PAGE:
As California prepares to ask investors for $5.4 billion next week, state Treasurer Bill Lockyer is none too pleased with a last-minute bill related to automatic budget cuts.
Lockyer had to amend his disclosure statement to explain that lawmakers may require Gov. Jerry Brown's administration to consult on alternatives to as much as $2.5 billion in "trigger" cuts under Assembly Bill X1 20. Brown and lawmakers agreed in June to prescribe cuts to schools and other public programs that would take place if the state falls behind its optimistic revenue projections.
Brown opposes the bill, and the Senate budget committee did not approve the measure Tuesday night in its first examination.
"We like the triggers fine just the way they are," said Lockyer spokesman Tom Dresslar. "We would have preferred that the Legislature not monkey around with them. The triggers were one of the strongest features of the budget. It's unfortunate there's a possibility they will be weakened."
Democratic lawmakers say the blowback is much ado about nothing. Sen. Mark Leno, D-San Francisco, chairman of the Senate budget committee, said before yesterday's hearing that the bill allows for better planning and more disclosure. He noted that lawmakers always have the power to change cuts mid-year, and this bill serves to underscore that point.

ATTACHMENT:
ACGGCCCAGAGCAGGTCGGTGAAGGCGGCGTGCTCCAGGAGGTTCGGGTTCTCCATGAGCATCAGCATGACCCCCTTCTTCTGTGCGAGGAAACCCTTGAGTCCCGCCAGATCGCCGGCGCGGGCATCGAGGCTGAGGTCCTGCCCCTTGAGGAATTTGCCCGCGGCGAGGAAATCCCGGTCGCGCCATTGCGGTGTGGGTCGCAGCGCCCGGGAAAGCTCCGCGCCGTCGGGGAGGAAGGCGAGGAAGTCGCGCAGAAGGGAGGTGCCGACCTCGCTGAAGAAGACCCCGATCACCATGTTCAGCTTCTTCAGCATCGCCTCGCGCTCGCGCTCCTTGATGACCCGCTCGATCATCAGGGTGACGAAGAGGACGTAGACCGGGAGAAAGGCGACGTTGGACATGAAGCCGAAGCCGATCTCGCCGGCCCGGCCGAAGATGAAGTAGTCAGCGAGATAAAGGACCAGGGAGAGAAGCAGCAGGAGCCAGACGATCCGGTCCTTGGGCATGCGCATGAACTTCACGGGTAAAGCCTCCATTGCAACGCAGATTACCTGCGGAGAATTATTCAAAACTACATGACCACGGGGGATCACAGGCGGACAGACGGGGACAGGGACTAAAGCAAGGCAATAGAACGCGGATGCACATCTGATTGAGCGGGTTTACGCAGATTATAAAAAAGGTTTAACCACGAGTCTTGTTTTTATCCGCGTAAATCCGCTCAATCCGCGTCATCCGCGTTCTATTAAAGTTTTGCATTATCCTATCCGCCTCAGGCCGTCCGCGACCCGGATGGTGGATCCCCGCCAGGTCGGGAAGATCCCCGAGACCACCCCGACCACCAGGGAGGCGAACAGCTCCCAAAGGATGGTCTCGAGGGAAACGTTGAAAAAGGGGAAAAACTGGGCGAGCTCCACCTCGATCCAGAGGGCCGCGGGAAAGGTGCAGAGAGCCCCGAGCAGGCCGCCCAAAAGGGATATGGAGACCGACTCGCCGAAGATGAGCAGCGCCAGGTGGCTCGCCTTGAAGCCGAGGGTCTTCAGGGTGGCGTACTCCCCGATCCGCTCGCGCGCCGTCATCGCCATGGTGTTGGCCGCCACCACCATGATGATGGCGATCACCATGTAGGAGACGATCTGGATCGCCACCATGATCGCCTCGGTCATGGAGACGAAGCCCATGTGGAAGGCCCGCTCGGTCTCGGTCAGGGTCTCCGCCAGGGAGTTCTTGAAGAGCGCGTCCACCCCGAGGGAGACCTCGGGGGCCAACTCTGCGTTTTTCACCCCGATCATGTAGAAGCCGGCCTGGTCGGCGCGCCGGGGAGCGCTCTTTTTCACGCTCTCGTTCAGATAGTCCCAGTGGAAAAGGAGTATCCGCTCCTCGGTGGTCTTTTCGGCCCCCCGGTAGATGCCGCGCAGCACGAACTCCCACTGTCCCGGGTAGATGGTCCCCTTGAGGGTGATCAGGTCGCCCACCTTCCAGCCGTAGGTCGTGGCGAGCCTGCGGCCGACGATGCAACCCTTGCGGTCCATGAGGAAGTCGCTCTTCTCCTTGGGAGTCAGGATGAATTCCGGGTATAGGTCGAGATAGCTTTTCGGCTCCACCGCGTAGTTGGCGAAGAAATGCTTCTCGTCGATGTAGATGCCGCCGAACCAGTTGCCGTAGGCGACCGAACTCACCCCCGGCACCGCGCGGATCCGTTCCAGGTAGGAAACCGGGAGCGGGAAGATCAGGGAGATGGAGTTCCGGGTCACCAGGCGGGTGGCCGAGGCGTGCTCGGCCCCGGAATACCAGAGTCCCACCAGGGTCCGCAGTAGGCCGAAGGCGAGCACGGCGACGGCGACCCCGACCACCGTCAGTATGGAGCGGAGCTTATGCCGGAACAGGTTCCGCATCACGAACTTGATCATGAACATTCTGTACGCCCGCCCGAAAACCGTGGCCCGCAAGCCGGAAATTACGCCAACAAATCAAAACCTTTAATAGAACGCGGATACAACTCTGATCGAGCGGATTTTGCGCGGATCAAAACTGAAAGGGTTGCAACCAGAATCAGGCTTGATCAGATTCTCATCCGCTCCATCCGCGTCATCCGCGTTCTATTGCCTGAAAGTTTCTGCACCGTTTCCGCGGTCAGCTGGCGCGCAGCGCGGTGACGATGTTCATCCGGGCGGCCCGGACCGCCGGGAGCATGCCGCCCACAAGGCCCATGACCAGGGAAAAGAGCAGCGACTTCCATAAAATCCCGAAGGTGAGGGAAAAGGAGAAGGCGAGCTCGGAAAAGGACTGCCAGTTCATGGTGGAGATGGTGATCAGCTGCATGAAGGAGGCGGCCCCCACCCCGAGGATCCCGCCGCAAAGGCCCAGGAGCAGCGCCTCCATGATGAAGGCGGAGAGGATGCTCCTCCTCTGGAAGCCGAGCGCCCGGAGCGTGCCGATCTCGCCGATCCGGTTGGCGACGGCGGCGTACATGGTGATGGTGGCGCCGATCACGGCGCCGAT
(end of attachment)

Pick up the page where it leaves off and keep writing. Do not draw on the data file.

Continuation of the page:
California has to borrow short-term cash each fall because it receives the bulk of its tax revenues between January and June. The state will begin selling $5.4 billion in short-term notes to the public on Tuesday.
Gabriel Petek, a Standard & Poor's analyst, said the legislation itself shouldn't concern investors as long as the Brown administration carries out mid-year cuts if revenues fall short. Nothing in the bill undermines the governor's authority to impose the prescribed cuts, though it is clear he would face political pressure to reexamine them.
"We had been thinking there was likely to be some pushback politically on the implementation of the trigger cuts," said Petek, who raised that possibility last week in his own analysis of the $5.4 billion borrowing. "From a credit perspective, we think (the triggers) are an important part of the overall budget. Any weakening of resolve by the administration would be more a concern to us than this legislation."